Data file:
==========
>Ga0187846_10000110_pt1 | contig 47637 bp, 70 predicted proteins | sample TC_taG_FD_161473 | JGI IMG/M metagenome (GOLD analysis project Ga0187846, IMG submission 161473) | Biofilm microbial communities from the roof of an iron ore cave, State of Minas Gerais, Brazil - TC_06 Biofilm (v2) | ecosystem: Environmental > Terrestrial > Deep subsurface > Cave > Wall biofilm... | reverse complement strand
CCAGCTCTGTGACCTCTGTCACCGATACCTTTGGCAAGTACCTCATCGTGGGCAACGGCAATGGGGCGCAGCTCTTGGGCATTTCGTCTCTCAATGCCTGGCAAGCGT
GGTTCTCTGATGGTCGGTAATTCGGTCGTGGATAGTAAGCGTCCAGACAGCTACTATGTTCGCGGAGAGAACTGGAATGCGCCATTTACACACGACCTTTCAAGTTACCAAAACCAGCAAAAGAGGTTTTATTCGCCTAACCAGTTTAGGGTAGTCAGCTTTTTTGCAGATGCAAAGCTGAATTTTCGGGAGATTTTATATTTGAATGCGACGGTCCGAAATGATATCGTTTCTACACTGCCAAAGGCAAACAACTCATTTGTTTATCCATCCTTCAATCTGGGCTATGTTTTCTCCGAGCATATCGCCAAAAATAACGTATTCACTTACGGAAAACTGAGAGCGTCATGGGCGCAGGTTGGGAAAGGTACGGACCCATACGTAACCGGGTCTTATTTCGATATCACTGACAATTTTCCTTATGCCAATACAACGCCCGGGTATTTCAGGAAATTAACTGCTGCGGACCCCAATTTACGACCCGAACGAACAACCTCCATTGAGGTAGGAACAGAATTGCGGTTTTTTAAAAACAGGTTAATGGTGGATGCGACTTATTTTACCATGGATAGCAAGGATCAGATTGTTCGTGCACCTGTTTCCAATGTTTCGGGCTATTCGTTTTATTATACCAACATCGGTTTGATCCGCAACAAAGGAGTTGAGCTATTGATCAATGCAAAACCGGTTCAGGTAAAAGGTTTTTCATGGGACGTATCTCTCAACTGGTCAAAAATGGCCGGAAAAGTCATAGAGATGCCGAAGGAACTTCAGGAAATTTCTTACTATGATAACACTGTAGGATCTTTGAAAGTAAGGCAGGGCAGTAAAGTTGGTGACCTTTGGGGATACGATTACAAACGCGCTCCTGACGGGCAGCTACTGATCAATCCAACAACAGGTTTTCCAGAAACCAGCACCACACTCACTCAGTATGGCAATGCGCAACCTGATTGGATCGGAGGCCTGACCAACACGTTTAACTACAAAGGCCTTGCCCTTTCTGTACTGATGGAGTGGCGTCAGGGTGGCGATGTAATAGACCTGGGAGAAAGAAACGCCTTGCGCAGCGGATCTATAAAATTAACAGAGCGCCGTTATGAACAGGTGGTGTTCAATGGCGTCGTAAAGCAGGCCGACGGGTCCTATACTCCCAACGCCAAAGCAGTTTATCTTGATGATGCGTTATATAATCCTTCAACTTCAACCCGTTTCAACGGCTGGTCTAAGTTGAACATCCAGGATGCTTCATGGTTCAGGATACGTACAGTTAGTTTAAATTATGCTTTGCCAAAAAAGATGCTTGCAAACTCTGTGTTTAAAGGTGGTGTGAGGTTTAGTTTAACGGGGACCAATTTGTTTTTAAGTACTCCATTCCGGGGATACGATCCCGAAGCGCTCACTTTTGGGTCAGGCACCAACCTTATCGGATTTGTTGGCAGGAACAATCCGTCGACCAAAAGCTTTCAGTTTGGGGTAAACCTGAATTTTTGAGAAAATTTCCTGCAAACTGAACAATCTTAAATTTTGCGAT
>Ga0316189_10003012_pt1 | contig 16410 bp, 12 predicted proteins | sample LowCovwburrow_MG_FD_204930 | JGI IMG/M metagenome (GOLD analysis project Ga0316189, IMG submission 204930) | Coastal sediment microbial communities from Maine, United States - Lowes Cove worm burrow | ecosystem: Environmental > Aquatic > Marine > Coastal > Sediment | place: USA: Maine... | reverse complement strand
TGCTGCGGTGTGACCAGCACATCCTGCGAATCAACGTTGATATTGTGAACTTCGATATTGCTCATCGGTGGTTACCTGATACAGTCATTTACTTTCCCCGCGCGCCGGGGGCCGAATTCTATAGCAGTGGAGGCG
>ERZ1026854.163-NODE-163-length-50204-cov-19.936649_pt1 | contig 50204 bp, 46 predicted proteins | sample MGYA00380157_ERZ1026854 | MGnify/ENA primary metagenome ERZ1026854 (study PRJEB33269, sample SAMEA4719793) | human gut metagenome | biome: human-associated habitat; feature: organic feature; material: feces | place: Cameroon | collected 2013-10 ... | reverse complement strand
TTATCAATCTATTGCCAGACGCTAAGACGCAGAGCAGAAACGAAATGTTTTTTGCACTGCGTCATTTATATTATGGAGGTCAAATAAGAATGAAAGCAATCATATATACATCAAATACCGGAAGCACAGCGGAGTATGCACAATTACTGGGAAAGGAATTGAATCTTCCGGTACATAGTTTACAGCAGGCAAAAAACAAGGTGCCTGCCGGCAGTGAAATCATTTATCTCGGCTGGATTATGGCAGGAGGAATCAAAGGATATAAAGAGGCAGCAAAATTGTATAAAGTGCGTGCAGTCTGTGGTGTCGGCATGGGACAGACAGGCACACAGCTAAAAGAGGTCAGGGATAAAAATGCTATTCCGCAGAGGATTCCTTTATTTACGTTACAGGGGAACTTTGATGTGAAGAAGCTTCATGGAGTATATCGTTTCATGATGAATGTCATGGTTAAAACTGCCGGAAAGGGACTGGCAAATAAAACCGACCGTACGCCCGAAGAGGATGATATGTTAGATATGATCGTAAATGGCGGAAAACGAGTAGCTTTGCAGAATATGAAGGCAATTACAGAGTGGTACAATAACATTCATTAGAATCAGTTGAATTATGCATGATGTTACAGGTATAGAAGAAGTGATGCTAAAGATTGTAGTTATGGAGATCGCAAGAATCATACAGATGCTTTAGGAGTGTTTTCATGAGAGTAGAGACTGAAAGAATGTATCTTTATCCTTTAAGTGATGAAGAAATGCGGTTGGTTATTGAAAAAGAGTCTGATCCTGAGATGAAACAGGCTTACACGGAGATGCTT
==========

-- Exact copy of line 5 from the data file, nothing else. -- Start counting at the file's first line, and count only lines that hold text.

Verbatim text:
TGCTGCGGTGTGACCAGCACATCCTGCGAATCAACGTTGATATTGTGAACTTCGATATTGCTCATCGGTGGTTACCTGATACAGTCATTTACTTTCCCCGCGCGCCGGGGGCCGAATTCTATAGCAGTGGAGGCG